Maghraby, Wahida; W. J. Umberger, D. Yi, N. Minot and R. Stringer. (2013) Productivity and Technical Inefficiency Of Maximum Residue Limit Compliant And Non-Compliant Farmers: The Case Of Shallot Growers In Indonesia. Australian Agriculture and Resource Economics Annual Conference, Sydney Australia, 5-8 February.
Books and Book Chapters
L. Lipper, Sakuyama, T.; Stringer, R.; Zilberman, D. (Eds.). 2009. Payment for Environmental Services in Agricultural Landscapes: Economic Policies and Poverty Reduction in Developing Countries, New York: Springer.
K. Ura, R. Stringer and E. Bulte. 2009. 'Managing Wildlife Damage to Agriculture in Bhutan: Conflicts, Costs and Compromise,' in Managing Environmental Services in Agricultural Landscapes: Policies and Incentives for Poverty Reduction in Developing Countries, L. Lipper, Sakuyama, T.; Stringer, R.; Zilberman, D. (Eds.), New York: Springer.
Conference Papers and Articles
Cecil Stephen Camilleri, Randy Stringer and Wendy Umberger, 2009, A Common Sense of Emissions: Value Chains, Life Cycle Assessments and Carbon Labels, paper presented at the Vine to Dine Workshop, 28 January, 2009.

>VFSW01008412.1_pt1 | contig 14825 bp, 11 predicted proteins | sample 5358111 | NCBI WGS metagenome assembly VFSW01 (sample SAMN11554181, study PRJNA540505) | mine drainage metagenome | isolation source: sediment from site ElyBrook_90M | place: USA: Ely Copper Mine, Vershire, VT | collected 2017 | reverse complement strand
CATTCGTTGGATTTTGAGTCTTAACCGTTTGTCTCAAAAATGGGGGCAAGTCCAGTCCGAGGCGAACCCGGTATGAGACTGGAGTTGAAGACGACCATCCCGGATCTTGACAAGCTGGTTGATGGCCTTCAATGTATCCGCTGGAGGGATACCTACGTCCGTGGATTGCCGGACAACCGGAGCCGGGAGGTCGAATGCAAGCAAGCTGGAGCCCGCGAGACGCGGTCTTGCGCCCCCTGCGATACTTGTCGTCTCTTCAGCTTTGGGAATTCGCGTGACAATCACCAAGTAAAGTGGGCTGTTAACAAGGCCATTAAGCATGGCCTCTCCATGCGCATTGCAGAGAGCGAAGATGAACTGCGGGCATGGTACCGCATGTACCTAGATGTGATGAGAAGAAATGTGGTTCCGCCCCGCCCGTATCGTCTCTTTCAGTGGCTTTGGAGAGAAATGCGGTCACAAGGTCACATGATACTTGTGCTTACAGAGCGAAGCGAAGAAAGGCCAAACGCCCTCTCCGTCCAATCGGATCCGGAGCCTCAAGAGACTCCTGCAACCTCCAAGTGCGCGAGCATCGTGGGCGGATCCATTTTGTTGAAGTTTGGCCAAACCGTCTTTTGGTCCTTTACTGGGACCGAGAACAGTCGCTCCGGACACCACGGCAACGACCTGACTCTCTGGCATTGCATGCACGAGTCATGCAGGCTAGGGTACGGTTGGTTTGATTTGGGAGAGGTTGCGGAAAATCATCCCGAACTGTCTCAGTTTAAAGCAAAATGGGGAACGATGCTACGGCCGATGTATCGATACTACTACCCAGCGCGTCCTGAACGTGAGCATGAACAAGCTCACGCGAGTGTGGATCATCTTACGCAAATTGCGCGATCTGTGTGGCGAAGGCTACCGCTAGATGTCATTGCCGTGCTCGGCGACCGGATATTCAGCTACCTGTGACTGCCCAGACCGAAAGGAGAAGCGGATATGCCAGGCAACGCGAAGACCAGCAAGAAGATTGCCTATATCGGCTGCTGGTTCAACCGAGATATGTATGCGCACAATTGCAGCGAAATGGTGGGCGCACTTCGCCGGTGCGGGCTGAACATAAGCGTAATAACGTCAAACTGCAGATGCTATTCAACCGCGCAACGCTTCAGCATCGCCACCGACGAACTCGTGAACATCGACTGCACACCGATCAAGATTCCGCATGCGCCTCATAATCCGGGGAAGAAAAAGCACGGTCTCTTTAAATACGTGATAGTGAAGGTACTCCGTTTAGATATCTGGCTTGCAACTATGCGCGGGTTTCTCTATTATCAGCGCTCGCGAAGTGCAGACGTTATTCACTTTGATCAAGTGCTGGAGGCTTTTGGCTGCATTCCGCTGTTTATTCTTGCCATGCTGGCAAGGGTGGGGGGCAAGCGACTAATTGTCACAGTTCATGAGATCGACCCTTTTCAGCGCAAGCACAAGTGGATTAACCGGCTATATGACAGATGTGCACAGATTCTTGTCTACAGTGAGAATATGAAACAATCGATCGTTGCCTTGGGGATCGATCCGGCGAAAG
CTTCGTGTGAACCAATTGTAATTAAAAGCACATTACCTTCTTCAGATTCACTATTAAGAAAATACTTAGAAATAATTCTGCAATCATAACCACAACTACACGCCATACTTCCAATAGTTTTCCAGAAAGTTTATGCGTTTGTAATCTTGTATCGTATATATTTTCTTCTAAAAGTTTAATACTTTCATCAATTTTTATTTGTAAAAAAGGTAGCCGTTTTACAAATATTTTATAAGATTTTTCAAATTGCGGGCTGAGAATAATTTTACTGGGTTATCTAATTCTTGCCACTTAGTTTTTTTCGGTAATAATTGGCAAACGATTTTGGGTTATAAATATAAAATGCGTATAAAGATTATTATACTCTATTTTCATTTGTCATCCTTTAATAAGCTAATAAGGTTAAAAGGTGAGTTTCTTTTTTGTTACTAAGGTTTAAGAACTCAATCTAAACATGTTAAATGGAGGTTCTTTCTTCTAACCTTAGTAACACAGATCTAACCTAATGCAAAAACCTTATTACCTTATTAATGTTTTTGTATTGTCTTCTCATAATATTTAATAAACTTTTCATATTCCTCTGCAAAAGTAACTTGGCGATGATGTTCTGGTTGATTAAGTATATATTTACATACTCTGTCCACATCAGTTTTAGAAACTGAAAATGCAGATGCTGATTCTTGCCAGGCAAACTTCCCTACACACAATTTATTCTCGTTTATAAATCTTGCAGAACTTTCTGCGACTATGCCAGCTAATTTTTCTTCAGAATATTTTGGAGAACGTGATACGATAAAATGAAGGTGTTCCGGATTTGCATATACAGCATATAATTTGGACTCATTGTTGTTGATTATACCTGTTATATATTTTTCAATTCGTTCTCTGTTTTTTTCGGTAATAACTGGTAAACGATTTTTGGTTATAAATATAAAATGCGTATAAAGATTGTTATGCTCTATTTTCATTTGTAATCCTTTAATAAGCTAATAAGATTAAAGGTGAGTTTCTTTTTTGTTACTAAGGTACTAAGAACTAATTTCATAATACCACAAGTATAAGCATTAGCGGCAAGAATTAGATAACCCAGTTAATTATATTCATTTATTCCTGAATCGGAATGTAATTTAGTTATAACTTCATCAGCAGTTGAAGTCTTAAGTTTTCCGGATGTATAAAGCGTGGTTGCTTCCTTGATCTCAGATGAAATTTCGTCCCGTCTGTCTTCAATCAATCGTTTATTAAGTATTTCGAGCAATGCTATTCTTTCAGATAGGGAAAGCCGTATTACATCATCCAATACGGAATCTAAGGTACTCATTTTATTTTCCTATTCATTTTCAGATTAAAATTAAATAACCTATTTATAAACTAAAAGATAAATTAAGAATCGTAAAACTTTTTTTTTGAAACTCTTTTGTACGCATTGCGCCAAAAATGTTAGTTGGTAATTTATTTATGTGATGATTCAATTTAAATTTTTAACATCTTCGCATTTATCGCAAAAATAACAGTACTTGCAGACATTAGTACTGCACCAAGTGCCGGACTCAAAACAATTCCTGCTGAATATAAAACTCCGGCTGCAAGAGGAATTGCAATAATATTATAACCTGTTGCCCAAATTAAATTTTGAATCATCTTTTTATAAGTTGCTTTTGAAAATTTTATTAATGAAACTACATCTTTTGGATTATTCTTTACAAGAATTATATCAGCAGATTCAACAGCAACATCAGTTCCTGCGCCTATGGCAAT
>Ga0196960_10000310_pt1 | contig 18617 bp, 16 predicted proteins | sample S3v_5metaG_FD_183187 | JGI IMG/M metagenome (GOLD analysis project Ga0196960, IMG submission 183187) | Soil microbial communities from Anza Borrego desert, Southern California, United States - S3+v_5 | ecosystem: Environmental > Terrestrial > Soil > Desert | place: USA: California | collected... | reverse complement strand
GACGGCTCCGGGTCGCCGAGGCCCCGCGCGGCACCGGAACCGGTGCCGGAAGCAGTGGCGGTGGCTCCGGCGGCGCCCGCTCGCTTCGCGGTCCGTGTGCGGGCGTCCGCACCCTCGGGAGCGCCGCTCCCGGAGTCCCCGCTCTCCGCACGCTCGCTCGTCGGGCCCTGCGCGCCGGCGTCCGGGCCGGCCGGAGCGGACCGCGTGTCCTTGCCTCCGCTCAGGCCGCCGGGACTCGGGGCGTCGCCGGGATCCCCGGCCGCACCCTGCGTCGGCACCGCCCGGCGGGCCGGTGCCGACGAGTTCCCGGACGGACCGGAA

R. Stringer, 2009. Policy Options to Promote Agricultural Growth for Sustainable Development, prepared for the United Nations Commission on Sustainable Development, New York for presentation at the CSD Policy Session, May 2009.
Wendy J. Umberger, Emily M. Scott and Randy Stringer. 2008. Australian Consumers' Concerns and Preferences for Food Policy Alternatives. Selected Paper prepared for presentation at the American Agricultural Economics Association Annual Meeting, Orlando, FL, July 27-29, 2008.